This email thread discussion concludes that

constants in erlang code are stored in a constant pool memory instead of process memory. So there is no copying of this data in the process memory. This is more efficient when one knows that the data is not going to change.

Example for this kind of data is configuration. If configuration is known at the compile time, well and good. But what if the configuration is read from the file during run-time. This data will get copied into the process memory.

I got the suggestion to generate the code during run-time and load that code. Thus erlang VM will ensure that these configuration elements are in constant pool memory and the data is not copied into process memory.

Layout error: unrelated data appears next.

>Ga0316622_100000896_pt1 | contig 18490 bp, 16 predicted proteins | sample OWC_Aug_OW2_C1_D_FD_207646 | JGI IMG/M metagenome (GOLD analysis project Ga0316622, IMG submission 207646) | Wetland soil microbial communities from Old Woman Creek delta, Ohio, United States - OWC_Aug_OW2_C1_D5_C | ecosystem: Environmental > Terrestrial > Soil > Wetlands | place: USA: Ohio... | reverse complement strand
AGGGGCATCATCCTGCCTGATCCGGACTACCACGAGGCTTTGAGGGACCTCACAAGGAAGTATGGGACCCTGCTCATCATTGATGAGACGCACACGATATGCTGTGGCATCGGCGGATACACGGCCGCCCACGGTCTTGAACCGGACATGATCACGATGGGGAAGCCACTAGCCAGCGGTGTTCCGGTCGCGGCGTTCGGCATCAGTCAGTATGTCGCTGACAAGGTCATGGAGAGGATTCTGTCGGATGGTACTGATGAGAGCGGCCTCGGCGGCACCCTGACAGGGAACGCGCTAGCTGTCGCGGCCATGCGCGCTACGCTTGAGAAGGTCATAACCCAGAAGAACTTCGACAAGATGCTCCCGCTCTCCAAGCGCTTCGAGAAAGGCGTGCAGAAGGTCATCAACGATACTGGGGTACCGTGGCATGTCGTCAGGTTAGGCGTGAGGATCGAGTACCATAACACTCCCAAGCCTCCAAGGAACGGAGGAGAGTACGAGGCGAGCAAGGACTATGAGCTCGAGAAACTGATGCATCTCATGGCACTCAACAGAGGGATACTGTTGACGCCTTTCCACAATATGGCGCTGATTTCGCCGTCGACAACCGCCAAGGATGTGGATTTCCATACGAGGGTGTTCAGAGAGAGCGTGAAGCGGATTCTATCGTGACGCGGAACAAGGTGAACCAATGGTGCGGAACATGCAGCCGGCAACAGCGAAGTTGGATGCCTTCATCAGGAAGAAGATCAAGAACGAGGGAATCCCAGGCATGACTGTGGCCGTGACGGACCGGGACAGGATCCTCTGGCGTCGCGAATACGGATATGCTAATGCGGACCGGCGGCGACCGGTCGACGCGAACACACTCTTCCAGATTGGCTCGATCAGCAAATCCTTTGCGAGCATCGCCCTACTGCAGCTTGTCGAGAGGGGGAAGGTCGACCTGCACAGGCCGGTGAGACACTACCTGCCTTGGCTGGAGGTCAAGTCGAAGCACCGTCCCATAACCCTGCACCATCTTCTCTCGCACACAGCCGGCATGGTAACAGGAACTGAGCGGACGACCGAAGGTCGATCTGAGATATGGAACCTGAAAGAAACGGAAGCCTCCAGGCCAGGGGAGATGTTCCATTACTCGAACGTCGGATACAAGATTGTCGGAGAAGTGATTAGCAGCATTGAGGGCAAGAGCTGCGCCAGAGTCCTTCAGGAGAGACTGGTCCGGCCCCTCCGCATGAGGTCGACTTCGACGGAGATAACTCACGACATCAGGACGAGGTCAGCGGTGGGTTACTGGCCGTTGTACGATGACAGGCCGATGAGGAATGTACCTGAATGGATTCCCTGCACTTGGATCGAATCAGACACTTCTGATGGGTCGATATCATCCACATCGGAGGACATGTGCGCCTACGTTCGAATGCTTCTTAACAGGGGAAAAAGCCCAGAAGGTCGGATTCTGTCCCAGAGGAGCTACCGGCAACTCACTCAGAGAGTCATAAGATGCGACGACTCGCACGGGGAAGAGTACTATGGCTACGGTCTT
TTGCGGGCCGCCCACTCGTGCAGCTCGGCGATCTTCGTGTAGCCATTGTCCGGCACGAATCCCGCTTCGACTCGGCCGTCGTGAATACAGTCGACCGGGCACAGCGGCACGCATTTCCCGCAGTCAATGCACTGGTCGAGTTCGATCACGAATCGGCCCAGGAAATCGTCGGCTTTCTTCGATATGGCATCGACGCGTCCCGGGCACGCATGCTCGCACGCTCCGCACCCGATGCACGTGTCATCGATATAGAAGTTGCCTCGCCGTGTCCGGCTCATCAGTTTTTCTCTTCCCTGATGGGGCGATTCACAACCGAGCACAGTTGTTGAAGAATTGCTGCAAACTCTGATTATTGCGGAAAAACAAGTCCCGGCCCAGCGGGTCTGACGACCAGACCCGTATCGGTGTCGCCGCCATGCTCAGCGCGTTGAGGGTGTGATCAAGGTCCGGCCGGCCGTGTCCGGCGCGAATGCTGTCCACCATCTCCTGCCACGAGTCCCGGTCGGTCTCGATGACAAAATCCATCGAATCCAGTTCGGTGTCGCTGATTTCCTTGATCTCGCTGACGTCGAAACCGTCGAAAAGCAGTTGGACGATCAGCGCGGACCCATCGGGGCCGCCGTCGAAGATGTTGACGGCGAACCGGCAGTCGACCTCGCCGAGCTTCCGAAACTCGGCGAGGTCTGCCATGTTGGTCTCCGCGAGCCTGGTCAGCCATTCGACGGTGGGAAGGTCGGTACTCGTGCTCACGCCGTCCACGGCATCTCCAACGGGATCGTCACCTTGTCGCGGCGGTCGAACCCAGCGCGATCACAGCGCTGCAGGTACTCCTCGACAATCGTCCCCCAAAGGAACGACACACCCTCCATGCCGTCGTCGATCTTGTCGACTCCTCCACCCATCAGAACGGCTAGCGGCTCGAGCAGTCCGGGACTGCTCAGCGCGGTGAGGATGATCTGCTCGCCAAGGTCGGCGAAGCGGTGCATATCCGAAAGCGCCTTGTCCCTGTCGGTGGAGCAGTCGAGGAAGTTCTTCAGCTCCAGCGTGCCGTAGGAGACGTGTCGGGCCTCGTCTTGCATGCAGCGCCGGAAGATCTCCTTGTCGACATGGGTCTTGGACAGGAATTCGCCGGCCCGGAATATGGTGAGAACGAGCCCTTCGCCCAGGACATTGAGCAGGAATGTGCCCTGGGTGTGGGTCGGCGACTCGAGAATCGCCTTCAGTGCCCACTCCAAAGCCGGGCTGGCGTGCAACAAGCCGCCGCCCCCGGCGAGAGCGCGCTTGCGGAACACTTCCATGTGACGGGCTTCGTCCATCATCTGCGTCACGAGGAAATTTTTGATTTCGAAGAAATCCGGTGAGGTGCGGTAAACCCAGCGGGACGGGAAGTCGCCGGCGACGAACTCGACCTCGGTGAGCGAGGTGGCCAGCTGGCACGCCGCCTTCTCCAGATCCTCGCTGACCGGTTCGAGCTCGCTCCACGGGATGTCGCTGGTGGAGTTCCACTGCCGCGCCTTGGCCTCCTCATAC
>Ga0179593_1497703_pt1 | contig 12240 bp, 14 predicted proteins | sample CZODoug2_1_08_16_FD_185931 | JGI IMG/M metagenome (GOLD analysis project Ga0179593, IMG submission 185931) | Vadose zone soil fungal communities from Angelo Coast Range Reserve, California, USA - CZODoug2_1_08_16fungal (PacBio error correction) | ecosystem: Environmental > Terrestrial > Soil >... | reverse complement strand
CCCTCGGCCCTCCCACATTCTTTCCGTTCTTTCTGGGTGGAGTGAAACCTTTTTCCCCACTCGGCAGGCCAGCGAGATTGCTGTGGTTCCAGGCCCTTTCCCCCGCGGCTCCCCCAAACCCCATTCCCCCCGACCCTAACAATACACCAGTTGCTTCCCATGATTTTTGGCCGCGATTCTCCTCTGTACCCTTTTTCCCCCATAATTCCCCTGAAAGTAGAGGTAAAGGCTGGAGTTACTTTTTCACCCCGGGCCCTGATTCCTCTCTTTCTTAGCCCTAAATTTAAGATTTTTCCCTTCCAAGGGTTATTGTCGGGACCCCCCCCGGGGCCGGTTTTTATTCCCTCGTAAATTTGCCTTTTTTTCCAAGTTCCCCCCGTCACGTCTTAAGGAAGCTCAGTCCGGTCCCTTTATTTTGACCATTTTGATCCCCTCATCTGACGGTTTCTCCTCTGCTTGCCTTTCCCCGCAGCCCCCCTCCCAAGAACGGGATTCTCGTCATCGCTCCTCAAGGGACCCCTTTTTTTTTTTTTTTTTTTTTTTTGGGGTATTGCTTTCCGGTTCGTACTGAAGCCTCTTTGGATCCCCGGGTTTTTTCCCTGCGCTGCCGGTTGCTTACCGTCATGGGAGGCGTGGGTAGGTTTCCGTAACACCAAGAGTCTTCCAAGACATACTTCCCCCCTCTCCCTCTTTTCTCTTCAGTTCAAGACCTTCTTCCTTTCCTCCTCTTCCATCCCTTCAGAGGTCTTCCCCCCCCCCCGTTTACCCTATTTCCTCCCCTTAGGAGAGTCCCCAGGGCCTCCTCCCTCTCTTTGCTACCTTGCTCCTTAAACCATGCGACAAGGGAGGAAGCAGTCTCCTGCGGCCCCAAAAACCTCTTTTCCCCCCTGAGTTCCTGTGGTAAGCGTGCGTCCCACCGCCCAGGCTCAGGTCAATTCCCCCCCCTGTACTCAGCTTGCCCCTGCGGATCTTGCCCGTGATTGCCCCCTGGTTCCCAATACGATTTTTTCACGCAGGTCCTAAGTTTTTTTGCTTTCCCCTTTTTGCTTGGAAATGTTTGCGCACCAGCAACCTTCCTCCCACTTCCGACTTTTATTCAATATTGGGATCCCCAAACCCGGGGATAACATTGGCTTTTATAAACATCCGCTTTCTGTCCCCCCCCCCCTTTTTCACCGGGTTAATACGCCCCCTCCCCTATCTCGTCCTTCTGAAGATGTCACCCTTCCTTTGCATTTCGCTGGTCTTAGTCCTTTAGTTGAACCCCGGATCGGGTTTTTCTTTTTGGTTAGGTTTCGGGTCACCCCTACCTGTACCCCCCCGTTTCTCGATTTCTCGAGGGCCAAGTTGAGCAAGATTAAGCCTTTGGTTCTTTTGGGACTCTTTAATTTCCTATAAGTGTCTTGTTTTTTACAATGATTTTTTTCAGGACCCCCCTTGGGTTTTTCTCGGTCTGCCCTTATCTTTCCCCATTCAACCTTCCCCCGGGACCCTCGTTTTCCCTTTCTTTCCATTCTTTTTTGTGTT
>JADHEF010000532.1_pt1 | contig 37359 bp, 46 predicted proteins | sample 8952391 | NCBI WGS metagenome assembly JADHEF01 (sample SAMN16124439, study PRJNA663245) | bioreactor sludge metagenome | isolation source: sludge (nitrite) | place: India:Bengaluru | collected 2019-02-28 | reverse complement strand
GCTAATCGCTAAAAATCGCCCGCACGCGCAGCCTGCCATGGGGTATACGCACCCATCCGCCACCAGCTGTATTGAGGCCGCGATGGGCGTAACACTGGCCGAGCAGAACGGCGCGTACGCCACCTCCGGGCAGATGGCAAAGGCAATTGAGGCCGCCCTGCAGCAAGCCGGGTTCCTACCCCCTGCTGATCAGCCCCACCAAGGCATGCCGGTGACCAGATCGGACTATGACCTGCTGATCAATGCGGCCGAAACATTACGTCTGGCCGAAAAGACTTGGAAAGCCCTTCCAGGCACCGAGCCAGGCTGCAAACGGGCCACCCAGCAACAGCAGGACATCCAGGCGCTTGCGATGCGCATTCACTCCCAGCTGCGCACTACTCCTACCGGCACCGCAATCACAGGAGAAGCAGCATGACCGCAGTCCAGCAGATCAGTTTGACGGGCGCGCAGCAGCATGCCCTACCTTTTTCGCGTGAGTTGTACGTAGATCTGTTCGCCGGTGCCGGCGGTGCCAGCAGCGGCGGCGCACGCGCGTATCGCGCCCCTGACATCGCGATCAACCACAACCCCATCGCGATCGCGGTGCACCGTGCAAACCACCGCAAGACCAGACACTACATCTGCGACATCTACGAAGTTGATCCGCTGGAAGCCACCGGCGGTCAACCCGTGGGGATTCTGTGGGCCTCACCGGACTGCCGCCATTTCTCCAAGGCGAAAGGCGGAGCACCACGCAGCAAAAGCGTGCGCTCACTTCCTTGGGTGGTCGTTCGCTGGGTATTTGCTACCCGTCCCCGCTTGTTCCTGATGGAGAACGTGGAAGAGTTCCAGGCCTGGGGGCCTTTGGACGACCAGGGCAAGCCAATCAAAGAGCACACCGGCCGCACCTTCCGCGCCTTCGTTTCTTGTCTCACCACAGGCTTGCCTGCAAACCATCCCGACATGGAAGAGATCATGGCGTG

I decided to give it a try. Generated the code and stored it in a file.

ConfigFetcher = list_to_atom(“fetch_” ++ atom_to_list(Module) ++ “_config”),
FileName = code:priv_dir(Module) ++ “/” ++ atom_to_list(ConfigFetcher) ++ “.erl”,
file:write_file(FileName, GeneratedCode).

Compiled it using

compile:file(FileName, [{outdir, code:lib_dir(Module, ebin)}]).

Load the compiled file,


Let’s say that fetch is a function exported in the generated module. Using this fetch function for fetching the configuration for a given value, ran a small test to find the performance improvement.

The numbers I saw were mind boggling. Using old method I could get 11k fetches per second. With new method (code generation and loading), I got 500k fetcher per second.